For any car owner, automotive recalls are usually an infrequent regularity, the same generally applies to Maserati recalls. Several times a year, you will see it is announced on the media that one auto company or another has made a large scale recall for one thing or another. In the last decade, one of the biggest recalls, in automotive history, was the Takata Airbag issue. This affected 34 million vehicles in the US alone and many millions more worldwide. This also affected some models of the Maserati, as well.
Big & Small
Whereas some major motoring giants, like Ford, Toyota or GM, have had mechanical failings which need to be corrected, causing millions of automobiles to be returned to their nearest dealership for adjustment. Luxury brands are no different.
Ferrari have had to recall over 3 million F458s in the US while Aston Martin have had to recall most of their models, at one time or another, though on a smaller scale than the Prancing Horse. Both of the highly reliable German autobahn cruisers, Mercedes-Benz & BMW, have both had to make multiple recalls to millions of vehicles to correct faults on them.
So, Maserati recalls are nothing unusual within the automotive industry. Of course, this refers to specific design flaws they have discovered which have been installed on every car, that rolls off the line, and needs to be corrected before any risk of danger becomes apparent. This does not cover any reliability issues that might crop up from to time.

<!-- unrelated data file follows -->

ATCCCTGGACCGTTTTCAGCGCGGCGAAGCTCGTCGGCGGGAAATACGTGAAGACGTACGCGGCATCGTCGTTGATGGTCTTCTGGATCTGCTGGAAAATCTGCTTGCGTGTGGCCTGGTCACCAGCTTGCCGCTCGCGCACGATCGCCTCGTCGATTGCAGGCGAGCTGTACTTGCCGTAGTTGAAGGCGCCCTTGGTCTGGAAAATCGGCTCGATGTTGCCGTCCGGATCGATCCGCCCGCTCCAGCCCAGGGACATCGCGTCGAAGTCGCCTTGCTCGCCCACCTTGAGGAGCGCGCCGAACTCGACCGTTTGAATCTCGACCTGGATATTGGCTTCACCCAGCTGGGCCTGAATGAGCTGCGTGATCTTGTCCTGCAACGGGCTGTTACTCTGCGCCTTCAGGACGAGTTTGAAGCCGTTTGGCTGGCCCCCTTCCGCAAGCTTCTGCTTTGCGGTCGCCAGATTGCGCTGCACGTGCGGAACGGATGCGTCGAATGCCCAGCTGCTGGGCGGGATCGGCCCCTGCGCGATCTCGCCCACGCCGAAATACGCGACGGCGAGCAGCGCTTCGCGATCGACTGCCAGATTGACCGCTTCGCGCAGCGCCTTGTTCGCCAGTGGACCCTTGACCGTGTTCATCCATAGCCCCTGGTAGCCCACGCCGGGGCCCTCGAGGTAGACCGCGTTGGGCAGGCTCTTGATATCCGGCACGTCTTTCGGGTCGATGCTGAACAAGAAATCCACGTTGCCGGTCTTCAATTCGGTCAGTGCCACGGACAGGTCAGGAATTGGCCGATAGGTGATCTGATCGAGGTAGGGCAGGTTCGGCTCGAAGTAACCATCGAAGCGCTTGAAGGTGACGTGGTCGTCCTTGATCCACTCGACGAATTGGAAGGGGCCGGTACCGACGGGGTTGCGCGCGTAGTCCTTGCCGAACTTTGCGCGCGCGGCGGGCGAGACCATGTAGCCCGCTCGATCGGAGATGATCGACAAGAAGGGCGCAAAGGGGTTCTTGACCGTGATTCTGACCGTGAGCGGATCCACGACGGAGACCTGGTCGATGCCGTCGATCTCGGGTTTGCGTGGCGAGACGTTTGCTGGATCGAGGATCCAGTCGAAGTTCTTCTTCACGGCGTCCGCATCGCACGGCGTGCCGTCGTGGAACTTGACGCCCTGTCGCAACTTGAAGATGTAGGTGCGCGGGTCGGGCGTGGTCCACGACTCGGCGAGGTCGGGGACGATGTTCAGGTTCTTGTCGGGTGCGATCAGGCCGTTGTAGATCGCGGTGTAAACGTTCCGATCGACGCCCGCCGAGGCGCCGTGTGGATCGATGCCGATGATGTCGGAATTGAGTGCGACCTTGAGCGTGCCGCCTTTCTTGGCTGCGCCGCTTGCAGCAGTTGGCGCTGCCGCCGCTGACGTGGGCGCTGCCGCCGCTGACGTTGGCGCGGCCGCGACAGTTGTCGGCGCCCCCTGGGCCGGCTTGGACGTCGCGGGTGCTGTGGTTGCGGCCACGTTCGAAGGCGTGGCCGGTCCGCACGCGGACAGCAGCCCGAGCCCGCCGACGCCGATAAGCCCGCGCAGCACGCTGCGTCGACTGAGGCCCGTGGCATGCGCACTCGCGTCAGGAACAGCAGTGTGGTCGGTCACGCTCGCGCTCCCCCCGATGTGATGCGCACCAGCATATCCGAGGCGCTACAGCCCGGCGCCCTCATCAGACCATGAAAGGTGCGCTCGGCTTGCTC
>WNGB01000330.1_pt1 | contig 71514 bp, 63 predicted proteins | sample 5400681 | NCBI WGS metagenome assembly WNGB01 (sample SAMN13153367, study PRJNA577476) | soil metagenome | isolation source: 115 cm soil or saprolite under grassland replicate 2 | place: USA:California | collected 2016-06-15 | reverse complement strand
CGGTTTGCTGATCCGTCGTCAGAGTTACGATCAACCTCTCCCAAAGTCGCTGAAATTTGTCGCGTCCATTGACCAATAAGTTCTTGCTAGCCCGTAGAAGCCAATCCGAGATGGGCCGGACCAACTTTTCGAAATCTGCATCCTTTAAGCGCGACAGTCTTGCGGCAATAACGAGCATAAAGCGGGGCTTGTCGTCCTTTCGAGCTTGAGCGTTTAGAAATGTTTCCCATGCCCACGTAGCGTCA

These exotic and handmade vehicles are prone to having problems with reliable parts that have been installed incorrectly. Whether your model of the trident is brand new or a CPO (Certified Pre-Owned) make sure your Maserati is fully inspected and covered with a warranty.
Don’t Be a One in Four
But how do you know if your stylish Italian sedan or grand tourer has any underlying issues which needs immediate attention? On the Kelley Blue Book website, it states that it is quite usual for 25% of these recalls will not be completed. One-in-four owners fail to take heed of these important notices which means 25% of these cars are still on the roads with some serious issues awaiting them. Some of the problems are very critical, causing loss of control of the vehicle and possible fire risks.
Find Your VIN
Make sure you are not one of these oblivious owners by conducting your own Maserati VIN check. By checking your individual Vehicle Identification Number, you will be able to see immediately if any recalls pertain to your car and then refer to your service history to see if this has been completed yet or not?
The VIN is a 17 digit alpha-numeric serial number unique to each vehicle by manufacturer, make, model and year. Decoding the number will tell you where the car was built, what year, what automotive features are included and more. Put together, the VIN creates a history about your Maserati.
The VIN will either be in your car’s documentation or situated on the vehicle itself. The Maserati VIN number location is not standard, unfortunately, but is located in several places. The VIN can be found in the door jamb (driver or passenger), under the windshield on the driver’s side, near the firewall of the vehicle, on the steering column or, possibly, in various locations under the hood.